“Aha, I found it” the recourse that I’ve been desperately looking for. Then I happily whispered to myself, “what the world would be like without Google books to solve my academic impasses?!” Signs of relief relaxed my facial expressions that had been worn out by looking for resources for my paper.
Excitingly, I scrolled down the page of Google books, but I got hit by every student’s nightmare “limited preview” message. “DAMN” still whispering to myself! But driven by the need to finish the paper, I thought one omitted page wouldn’t do any harm, but for my surprise, it’s the whole topic being included in the limited preview!
After I am struck by the Google Books slap, the electricity slaps the other cheek. 8 hour outage, one can sleep, eat, but electricity is needed to write the paper, after all it’s the 21st century, and no one hands a hand-written paper!
So, I ended up bookless, powerless, and hopeless, and this is part of the academic trials and tribulations of a Palestinian student who wants to graduate!
Universities in Palestine, Gaza for most, provide the students with access to the central university library only. So, academic journals, books, and articles if not found for free on internet are not accessible to Palestinian students not even to their teachers.
The central university library is as poor as Gaza. It may have some really valuable books, but, by the end of the term gusts of check outs leave the library barren of its already arid content. Plus, the library does not always contain books that suit the topic of your choice.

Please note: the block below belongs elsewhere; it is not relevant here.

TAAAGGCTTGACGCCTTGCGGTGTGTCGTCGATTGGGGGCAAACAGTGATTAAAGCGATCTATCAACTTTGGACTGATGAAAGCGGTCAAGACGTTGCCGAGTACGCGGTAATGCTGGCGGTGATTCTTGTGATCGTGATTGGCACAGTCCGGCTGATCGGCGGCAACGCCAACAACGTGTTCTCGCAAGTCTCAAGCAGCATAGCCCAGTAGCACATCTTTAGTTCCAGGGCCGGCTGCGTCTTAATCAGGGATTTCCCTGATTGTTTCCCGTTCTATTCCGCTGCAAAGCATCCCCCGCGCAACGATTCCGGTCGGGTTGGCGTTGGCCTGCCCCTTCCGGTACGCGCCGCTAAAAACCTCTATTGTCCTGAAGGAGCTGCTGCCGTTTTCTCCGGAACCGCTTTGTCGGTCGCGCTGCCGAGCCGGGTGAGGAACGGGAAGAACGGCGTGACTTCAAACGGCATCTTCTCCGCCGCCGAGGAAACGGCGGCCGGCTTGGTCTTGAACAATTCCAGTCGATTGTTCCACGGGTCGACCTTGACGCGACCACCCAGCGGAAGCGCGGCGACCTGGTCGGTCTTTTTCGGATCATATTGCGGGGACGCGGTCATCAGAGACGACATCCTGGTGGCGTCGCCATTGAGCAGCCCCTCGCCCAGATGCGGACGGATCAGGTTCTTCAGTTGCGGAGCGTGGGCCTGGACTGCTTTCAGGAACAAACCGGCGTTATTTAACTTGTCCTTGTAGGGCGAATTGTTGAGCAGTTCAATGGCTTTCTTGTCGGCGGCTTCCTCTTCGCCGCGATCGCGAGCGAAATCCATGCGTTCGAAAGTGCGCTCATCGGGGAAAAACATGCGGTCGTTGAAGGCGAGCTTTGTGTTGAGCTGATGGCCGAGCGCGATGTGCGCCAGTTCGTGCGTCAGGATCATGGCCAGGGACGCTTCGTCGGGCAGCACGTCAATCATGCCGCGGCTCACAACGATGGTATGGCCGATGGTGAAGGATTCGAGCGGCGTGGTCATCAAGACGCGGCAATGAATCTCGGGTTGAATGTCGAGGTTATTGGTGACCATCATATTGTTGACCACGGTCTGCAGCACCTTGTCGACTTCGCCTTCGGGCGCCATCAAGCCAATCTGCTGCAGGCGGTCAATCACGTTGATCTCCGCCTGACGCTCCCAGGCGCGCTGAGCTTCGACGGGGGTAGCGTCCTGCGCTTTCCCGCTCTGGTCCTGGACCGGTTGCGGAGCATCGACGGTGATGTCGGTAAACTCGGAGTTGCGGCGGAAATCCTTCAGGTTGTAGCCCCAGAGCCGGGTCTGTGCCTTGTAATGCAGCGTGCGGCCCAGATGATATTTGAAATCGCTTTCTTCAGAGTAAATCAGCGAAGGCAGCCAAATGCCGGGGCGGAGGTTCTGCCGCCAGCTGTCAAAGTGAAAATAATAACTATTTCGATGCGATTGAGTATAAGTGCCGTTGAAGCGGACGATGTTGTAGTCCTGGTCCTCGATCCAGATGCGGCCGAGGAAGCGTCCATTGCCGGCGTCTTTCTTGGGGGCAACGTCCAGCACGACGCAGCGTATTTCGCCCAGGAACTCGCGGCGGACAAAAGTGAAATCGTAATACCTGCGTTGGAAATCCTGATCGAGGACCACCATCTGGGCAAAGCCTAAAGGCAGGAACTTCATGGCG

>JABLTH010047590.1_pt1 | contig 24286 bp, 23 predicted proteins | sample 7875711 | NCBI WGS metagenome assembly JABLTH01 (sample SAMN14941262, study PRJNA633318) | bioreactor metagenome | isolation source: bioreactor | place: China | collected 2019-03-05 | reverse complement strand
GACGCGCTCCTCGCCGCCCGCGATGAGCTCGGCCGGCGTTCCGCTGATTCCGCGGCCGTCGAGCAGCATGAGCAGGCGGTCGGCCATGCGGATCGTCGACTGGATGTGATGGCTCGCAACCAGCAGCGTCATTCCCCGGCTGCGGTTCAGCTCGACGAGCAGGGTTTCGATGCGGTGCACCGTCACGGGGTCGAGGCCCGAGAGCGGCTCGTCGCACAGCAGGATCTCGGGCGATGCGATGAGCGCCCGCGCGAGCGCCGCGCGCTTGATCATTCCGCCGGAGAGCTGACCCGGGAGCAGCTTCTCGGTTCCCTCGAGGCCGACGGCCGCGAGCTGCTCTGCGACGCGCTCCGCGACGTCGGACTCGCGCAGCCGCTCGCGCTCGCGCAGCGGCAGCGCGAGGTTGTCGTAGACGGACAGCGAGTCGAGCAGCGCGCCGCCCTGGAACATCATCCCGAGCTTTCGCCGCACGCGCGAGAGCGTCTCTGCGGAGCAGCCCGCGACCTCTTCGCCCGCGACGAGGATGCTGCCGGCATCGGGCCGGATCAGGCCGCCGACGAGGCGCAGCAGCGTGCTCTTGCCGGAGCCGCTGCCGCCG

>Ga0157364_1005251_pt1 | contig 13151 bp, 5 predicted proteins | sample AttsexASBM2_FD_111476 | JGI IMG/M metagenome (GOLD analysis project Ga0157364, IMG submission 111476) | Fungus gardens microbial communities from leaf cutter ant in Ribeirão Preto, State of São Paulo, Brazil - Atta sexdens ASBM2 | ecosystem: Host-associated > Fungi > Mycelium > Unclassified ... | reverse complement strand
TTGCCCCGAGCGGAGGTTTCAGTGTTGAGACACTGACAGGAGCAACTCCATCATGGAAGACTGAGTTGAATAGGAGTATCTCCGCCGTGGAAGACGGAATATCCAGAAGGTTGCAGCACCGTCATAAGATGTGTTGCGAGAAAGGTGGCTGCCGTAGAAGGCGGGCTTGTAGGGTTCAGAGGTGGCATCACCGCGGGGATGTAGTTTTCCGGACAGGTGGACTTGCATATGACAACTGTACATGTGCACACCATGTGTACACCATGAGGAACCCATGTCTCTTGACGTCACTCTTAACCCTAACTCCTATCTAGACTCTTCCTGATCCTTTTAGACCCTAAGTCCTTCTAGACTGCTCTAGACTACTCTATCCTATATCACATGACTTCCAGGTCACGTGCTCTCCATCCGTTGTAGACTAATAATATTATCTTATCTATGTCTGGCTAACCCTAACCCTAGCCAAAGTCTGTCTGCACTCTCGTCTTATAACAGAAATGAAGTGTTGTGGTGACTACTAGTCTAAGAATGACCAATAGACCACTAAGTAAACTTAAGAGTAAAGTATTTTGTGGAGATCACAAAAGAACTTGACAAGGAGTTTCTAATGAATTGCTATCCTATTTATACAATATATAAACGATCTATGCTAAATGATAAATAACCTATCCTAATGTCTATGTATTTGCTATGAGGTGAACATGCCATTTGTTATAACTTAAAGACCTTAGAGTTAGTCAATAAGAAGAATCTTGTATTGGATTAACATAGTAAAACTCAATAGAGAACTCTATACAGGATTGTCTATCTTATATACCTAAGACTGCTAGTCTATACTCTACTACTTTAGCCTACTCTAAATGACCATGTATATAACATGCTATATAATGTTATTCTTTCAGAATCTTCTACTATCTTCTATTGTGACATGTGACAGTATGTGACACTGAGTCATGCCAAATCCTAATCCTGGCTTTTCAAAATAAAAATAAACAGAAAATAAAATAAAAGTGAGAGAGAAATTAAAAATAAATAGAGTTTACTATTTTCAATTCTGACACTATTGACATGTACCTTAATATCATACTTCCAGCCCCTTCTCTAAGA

As a result, our teachers often warn us “choose a topic which has recourses” So if you like a topic, but you found no accessible resources; you must completely change your topic. In the end, JSTOR will deny you access unless you show it your nonexistent money, and Google Books slammed the door in your face, so you show your nonexistent money.
So, bookless, hopeless, and powerless Palestinian student…what to do?!
As I am writing my Metaphysical paper, I found almost no accessible resources. And as I am professional at procrastination, I found myself stuck with the strangely “original” topic that I chose and cannot change now.
Most of the recourses I needed were from JSTOR, and from Google’s limited previews. I contacted two professors in the US asking them for additional recourses on the topic, but found no good answer. So, in the end I asked my friends who have JSTOR accounts, from the US, to Lebanon to Pakistan, to get me the needed articles, and they were very kind and got it for me. As for the Gooogle book quandary, I also asked several friends, who had big libraries in their universities, to obtain me the pages omitted. And after days of suffering, I got photos of the Google Book omitted pages. And I won over the scarcity of resources by cyber –foreign aid…!
I am lucky to have friends who could help, but what about the vast majority of Palestinian students? It’s not fair for us to go through all these hardships for papers, and it’s not rational to quit writing papers for the previously mentioned reasons. I still cannot help not to think that the trials and tribulations of the Palestinian students are just part of the trials and tribulations of the occupied, dehumanized, and “ignorized” Palestinian people.